Ask Br. Casey: Family

This is the most recent family photo I have… from 2010. I guess we’ll have to take a new one this weekend at the Cole Family Reunion!

It’s Tuesday! Do you know what that means? It’s time for another “Ask Br. Casey” video. This week our question comes from an actual viewer (who did what I asked and left a question in the comments like all of you will do this week… right?) His question has to do with family: Are you allowed to visit your family?

It’s a great question and one of the most popular among discerning men. They read passages like Matthew 8:21-22 in which Jesus tells a man to forget about burying his father and instead follow him, or about Francis of Assisi who renounced his family so to be completely dependent on God. If I join the friars, do I have to renounce my family too? For some Orders, particularly monastic ones, this is in fact the case. They live very enclosed lives and are never able to take vacation or visit their families.

That is simply not the case for us, though. While the first passage from scripture definitely focused on the urgency of following Jesus, not allowing ourselves to be bogged down by the practical matters of this world, it must be balanced with another passage a few chapters later: just because someone has been consecrated to the Temple does not mean that s/he renounces all responsibility of honoring father and mother (Matthew 15:1-9). In the same way, we do not enter religious life to run from our families or to free us from unwanted responsibility. We do so for love of our new family, one that has Christ as the head and adopts many others as our brothers.

In this way, then, we must balance the new family we have chosen with the old family we have been given. Just as with a married person, we would not run home to our biological family every time we didn’t have work, abandoning our spouses and children. That’s absurd. The same is true in the friary. Just because it’s a three-day weekend doesn’t mean we can all scatter, leaving behind those who do not have or are unable to return to their biological families. Like a married person, we must continue to support our biological families, visit them as frequently as we can, and encourage them to get to know our fraternity, but in a way that it upholds, rather than detracts, from the life of the fraternity.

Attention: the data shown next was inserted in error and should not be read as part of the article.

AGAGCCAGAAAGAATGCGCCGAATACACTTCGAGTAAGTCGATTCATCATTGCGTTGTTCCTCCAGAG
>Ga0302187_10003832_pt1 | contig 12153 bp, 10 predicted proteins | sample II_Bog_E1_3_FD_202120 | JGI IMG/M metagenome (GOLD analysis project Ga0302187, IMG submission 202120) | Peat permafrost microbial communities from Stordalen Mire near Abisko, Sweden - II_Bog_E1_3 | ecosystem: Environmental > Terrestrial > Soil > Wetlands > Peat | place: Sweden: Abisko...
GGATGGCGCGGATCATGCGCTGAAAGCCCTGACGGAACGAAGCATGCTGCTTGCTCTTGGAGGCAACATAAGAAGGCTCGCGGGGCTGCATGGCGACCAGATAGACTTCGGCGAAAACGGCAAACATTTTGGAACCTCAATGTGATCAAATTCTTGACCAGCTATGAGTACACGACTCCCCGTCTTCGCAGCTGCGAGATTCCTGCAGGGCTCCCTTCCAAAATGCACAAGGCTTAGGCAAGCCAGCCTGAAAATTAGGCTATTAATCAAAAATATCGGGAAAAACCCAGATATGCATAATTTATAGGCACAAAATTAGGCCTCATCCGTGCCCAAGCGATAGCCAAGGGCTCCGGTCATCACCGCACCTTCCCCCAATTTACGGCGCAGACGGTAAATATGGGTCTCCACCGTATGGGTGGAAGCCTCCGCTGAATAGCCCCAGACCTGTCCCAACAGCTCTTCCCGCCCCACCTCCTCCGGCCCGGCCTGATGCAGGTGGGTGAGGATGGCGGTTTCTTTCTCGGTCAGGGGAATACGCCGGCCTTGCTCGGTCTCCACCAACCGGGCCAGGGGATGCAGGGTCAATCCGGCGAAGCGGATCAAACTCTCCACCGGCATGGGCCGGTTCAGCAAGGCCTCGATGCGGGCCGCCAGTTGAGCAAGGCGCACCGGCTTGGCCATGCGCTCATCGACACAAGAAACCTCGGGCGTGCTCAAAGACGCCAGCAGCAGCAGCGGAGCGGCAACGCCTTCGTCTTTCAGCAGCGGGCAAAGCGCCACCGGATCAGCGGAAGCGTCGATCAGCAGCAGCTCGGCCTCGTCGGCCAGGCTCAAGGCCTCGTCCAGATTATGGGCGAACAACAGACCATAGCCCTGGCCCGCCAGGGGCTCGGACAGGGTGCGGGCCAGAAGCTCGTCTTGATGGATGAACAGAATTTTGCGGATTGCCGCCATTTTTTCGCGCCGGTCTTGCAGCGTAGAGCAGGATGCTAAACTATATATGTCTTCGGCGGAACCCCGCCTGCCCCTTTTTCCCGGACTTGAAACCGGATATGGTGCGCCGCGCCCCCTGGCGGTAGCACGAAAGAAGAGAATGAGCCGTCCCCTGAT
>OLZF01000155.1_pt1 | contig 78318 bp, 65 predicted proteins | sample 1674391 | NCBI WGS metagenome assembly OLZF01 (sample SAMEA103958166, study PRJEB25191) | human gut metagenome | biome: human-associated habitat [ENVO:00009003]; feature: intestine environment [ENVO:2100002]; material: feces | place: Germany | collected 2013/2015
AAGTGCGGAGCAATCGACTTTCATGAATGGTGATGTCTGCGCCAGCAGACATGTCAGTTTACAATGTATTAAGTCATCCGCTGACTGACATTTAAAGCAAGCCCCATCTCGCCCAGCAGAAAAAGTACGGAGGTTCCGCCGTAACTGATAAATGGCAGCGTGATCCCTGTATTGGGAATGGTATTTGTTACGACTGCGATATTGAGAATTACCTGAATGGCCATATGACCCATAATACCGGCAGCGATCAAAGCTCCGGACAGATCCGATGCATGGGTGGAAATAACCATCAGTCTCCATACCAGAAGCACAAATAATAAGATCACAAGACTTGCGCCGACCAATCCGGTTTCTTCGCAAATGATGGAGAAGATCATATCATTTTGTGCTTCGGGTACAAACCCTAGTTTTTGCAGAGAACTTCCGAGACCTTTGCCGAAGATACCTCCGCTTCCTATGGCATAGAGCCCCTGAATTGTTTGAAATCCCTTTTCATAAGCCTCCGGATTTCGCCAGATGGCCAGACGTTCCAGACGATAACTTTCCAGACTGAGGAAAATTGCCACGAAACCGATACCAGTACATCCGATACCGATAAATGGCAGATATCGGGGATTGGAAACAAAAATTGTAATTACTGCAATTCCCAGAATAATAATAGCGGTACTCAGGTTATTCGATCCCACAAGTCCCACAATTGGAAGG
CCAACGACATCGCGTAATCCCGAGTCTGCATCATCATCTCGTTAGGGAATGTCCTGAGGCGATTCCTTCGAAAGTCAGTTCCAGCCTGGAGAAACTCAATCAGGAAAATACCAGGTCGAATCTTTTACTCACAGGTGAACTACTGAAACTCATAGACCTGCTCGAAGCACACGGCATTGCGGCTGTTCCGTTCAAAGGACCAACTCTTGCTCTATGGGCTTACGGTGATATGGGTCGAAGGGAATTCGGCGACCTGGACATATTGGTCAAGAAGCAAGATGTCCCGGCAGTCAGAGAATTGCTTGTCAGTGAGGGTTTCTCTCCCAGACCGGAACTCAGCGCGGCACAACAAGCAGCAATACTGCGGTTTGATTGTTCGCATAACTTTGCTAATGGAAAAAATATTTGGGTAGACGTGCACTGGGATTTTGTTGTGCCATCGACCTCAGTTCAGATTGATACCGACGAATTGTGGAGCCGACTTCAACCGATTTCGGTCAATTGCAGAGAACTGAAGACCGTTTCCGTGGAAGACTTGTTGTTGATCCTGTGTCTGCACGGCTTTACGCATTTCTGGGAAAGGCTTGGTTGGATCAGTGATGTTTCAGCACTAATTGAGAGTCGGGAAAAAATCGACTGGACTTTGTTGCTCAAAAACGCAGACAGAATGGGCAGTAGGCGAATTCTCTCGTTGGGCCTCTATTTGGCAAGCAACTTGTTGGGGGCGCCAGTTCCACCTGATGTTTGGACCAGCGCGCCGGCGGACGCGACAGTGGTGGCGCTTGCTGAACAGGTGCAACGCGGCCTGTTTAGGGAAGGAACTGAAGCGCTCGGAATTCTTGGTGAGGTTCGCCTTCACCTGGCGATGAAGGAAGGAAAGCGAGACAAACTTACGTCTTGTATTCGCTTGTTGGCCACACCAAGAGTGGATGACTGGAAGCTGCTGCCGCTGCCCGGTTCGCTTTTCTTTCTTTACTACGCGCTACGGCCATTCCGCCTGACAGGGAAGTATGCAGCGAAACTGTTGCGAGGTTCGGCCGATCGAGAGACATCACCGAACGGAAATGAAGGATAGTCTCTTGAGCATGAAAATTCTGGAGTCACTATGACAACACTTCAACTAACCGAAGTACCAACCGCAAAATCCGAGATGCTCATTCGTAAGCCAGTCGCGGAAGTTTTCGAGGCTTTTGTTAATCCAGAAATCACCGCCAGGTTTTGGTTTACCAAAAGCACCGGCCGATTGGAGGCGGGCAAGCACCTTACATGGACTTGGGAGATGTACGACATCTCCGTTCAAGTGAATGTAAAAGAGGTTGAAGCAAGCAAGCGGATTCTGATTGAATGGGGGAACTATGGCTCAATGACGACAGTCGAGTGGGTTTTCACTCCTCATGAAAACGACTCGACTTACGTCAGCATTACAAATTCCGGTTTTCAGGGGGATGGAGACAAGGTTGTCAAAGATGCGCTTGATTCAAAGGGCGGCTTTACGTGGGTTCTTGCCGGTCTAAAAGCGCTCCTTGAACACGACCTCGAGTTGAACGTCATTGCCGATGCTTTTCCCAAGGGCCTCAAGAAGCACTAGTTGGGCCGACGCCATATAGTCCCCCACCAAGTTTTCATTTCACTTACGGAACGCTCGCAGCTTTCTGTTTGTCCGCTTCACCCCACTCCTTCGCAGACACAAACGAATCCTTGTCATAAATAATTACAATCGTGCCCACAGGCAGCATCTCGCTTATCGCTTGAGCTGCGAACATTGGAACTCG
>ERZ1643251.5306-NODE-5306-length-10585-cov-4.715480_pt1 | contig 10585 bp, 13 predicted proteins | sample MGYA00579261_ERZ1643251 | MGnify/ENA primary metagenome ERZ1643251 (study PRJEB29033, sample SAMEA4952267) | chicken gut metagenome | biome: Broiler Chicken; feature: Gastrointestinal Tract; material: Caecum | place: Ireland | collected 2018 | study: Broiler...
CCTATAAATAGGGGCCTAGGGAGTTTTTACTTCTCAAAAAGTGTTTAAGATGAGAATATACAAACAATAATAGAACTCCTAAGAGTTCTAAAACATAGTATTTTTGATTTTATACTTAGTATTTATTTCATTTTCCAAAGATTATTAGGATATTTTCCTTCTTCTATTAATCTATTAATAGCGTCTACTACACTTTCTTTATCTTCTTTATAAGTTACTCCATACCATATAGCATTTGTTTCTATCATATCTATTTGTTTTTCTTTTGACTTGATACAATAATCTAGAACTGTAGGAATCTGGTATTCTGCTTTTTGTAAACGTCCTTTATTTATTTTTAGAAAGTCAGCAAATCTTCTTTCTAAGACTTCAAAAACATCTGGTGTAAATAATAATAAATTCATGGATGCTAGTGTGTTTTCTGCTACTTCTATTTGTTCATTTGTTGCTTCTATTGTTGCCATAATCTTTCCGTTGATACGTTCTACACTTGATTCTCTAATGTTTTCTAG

In short, yes, we are absolutely free (and even required) to visit our families from time to time, but must also learn to see our brothers in the fraternity as a family worthy of our time.

There’s not much more to the video than what I’ve written here, but I figured I’d give readers of the blog the option to read or to watch as they are very different mediums. I hope you enjoy and be sure to ask your own questions below!

(For those on email, you may watch the video here.)

Advertisements

3 Comments on “Ask Br. Casey: Family

  1. Very thoughtful and sincere response; as a former friar I wish then that I had your insights.

  2. Casey very well put! Looking forward to having you home for the weekend! Love, Mom

  3. Br. Casey,
    Thank you for your reply. I believe the special Charism of the Franciscans is so deeply important and the root of all we do.

    I have been following your blog since its inception and I believe that you are doing so much to share the Spirit and Love of St. Francis with every click and every video.

    I will continue to pray for you and your important work, which I know at times must be pressing, but you are reaching the hearts of so many.

    Pax et Bonum.

    You sister in Christ,
    Janice, OFS

Leave a Reply

Fill in your details below or click an icon to log in:

WordPress.com Logo

You are commenting using your WordPress.com account. Log Out / Change )

Twitter picture

You are commenting using your Twitter account. Log Out / Change )

Facebook photo

You are commenting using your Facebook account. Log Out / Change )

Google+ photo

You are commenting using your Google+ account. Log Out / Change )

Connecting to %s

%d bloggers like this: